internet of things

The Internet of Things has resulted in some amazing connected devices, and some that are less than logical, like smart toasters and fitness collars for dogs. Defined the most simply, the Internet of Things is everything connected to the internet.

However, expand on that slightly, and the Internet of Things (IoT) is about devices that talk to each other. Broken into three components, IoT is made up of devices, data, and networks.


Devices that are part of the IoT include things like simple sensors, smart phones, wearables, and more. The industry itself is about combining these connected devices with automated systems to gather data, analyze it, and cause an action.

Therefore, any device that gathers data that could potentially be used to cause an action or the device that is connected and receives the data to perform the action is a part of the internet of things. In your home, this means everything from smart thermostats to smart lighting systems.

On a larger scale in factories and other production environments, this can include many devices that are designed to perform a certain action or the sensors that provide the data they need to perform those actions. An example would be a simple robotic arm that screws a screw into a certain hole in each piece that comes by. It must know where to put the screw in, how tight to make it, and must be able to “sense” if the piece it is working on is oriented properly. There may be even more factors involved in this operation.

The devices involved include not only the arm, but local sensors that surround it, and remote computers that send general commands.

You get the idea. From connected Jeeps and other vehicles to smart mirrors to factory equipment, devices both provide the IoT with data and perform actions based on that data.

It’s estimated by 2020, more than half of new businesses will run on the IoT.


When talking about devices, we touched on data. Data is the information needed for the IoT to work. Essentially data is the fuel for the IoT, specifically what is known as Big Data.

Big Data is a general term for large amounts of complex information that takes tremendous computing power to process. This data is what informs devices in the IoT on what action to take. For example, in the factory the data the robotic arm receives is to screw in a screw to a certain location. These are general instructions.

However, the arm is also programmed, and other sensors allow it to see if the piece it is working on is oriented properly. If it is not, it must decide what action to take. Is this a condition for which it needs to stop doing its job, and instead send an alert that something is wrong?

The data causes an action, but it also allows for if-then scenarios in which devices can make choices.

The key to this data as a fuel for the IoT is that the devices that are a part of the IoT produce much of the data that is used to fuel it. So it is a self-fueling system for the most part.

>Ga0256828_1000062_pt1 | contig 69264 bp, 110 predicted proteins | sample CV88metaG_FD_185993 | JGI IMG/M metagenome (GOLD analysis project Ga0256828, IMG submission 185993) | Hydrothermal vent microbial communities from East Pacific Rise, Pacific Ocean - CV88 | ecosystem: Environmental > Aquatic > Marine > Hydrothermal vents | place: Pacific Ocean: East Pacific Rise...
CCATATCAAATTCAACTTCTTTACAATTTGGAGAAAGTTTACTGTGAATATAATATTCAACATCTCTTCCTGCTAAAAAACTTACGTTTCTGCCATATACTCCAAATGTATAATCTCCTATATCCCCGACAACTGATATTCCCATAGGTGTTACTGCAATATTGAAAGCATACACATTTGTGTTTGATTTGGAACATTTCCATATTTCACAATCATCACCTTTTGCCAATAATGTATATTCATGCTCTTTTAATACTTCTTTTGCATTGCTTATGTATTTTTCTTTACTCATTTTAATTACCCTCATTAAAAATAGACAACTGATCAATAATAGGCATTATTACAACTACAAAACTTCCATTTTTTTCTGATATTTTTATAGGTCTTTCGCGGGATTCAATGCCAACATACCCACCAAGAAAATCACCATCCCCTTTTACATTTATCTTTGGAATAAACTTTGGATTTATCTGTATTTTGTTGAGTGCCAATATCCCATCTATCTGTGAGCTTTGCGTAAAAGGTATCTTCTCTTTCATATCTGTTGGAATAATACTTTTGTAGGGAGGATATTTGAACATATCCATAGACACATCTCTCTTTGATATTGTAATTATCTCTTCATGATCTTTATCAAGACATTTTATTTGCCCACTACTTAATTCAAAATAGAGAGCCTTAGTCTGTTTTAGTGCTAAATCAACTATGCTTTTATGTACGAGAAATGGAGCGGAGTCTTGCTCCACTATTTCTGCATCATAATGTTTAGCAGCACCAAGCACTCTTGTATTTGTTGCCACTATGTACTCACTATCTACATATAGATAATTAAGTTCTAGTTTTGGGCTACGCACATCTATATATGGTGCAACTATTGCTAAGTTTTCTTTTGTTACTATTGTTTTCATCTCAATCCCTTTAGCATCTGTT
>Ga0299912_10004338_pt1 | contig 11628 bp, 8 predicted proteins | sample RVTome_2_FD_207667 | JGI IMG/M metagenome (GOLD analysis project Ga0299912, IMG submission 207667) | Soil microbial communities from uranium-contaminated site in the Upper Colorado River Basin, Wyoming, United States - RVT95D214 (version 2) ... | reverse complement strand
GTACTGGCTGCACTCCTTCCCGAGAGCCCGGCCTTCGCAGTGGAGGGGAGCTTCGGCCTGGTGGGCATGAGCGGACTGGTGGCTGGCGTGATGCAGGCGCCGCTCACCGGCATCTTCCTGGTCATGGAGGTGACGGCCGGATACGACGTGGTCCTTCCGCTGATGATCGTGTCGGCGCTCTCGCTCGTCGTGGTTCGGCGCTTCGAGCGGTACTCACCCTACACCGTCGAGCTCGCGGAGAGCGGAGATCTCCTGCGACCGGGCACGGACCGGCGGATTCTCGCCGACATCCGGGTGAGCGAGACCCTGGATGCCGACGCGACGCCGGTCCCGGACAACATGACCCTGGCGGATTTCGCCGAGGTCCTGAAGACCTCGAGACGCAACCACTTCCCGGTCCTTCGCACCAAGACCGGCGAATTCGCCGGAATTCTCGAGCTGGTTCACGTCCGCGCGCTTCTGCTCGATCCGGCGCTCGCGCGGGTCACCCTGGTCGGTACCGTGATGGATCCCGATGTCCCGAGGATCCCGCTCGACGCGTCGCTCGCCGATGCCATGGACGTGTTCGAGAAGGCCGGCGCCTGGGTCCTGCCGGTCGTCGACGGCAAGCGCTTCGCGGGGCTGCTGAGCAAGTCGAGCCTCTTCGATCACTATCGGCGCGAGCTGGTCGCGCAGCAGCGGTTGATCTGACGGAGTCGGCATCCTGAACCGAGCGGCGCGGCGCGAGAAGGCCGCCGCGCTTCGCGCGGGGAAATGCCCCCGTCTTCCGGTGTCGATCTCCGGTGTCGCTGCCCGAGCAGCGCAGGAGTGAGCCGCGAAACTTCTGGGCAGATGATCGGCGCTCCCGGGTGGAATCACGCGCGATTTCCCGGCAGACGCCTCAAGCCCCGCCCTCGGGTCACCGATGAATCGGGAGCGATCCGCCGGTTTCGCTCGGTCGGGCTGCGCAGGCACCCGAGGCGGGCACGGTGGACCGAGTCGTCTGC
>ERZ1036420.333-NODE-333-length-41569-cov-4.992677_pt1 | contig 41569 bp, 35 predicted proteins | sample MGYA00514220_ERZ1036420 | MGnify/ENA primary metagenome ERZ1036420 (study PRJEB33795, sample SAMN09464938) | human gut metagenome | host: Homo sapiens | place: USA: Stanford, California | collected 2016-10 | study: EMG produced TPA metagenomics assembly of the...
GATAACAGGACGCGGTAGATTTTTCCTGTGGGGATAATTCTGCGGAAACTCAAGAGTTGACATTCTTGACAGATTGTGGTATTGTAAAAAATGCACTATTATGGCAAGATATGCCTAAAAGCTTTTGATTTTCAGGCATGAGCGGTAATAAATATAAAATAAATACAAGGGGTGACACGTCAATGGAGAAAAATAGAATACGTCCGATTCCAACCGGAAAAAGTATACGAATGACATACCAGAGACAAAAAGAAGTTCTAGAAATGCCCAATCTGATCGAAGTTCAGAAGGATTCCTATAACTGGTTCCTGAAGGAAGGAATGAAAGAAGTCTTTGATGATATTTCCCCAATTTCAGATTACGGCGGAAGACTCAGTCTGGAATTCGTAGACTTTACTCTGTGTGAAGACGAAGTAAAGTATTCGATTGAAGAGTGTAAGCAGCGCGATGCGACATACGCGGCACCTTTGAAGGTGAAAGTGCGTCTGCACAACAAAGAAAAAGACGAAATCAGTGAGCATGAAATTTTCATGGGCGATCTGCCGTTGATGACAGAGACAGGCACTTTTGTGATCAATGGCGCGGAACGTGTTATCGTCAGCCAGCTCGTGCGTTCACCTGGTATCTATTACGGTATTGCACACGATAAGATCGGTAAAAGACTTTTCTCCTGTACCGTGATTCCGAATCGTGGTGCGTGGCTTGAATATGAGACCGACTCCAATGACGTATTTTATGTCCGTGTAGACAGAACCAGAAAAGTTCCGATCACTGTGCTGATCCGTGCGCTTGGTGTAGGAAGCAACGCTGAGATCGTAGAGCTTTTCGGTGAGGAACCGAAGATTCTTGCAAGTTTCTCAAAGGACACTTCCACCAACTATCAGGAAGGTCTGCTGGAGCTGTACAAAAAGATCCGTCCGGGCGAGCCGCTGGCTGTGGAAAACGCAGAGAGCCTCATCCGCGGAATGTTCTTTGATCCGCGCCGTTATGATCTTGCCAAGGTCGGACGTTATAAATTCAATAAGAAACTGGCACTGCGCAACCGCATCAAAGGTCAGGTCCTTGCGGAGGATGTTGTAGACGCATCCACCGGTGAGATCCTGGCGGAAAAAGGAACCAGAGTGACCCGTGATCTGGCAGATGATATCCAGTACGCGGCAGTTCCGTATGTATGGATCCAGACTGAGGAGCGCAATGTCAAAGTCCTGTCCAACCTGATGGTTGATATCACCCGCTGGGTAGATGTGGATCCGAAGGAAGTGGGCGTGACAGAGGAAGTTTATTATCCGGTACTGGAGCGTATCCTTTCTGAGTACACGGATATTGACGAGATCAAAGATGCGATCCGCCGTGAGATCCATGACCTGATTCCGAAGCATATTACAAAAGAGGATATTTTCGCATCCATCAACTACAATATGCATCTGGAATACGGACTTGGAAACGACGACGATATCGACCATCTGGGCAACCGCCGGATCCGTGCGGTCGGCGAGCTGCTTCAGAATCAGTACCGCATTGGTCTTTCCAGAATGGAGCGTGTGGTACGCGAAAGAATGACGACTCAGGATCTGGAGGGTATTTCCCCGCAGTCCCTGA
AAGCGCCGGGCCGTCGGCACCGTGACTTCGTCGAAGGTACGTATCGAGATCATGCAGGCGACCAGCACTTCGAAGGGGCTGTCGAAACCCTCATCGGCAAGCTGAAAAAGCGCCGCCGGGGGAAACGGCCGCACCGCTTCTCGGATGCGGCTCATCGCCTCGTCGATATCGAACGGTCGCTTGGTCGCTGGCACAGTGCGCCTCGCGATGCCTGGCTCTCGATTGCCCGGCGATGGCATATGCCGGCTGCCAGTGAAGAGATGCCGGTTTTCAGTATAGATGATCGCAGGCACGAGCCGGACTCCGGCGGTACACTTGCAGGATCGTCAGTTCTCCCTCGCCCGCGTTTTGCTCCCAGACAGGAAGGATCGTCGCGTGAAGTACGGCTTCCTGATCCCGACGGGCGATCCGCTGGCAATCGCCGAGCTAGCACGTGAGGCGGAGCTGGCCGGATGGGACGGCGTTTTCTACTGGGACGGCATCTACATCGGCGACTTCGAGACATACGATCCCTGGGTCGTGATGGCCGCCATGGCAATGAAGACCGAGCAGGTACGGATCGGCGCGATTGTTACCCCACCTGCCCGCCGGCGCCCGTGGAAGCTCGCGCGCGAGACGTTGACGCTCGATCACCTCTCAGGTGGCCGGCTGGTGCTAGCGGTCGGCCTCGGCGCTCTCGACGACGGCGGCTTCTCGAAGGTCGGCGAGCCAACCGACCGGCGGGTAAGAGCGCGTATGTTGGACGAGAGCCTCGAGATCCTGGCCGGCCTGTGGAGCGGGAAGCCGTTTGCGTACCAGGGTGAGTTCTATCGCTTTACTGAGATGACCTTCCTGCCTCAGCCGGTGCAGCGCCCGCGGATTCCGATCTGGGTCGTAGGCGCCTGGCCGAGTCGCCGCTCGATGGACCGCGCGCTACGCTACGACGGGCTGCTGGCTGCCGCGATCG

Once the initial instructions for a device are set up, it is then possible for it to make choices based on the available data. As artificial intelligence and machine learning improves, a human touch is not needed to improve processes. Instead the IoT starts to learn from itself, and continues to create efficiencies.

For instance, a smart lighting systems with motion, occupancy, and proximity sensors turns on lights as a person enters the room. The proximity sensor teaches it that whenever a person enters the room, they usually sit in the same area, a chair in the corner. Since the central control also knows the wattage and energy use of each bulb, and each can be dimmed individually, it can learn to dim all but the lights in the area where the person is sitting.

Not only is this a way to save energy, but it shows that the human did not teach the machine this technique. It taught itself through gathering a few simple pieces of data.


This brings us to the final piece of the puzzle. You can’t talk about the IoT without talking about how vital networks are, both internal and internet. The reason is simple: the data in the IoT must be mobile.

So, when it comes to networks, what is IoT? That is a question that is both simple and complex in nature. On the simple side, a network is any system for transferring data from one part of the IoT to another part anytime and anywhere. This data also needs to be moved securely and without data loss.

This creates unique challenges for companies, but networks and systems continue to improve, making the IoT at scale a more viable proposition. Even Intel has gotten involved, releasing software that speeds and automates the process of provisioning and authentication.

The IoT is essentially made up of three things: devices, data, and the networks that data is transmitted on. Working together with automated devices, these pieces cause actions of some sort.

Whether that is your smartwatch telling you to stand or smart lights dimming automatically, that action can be simple or complex. The future and the IoT are here, and they are not only what’s next in business, but in our homes, cars, and even the stores we shop in.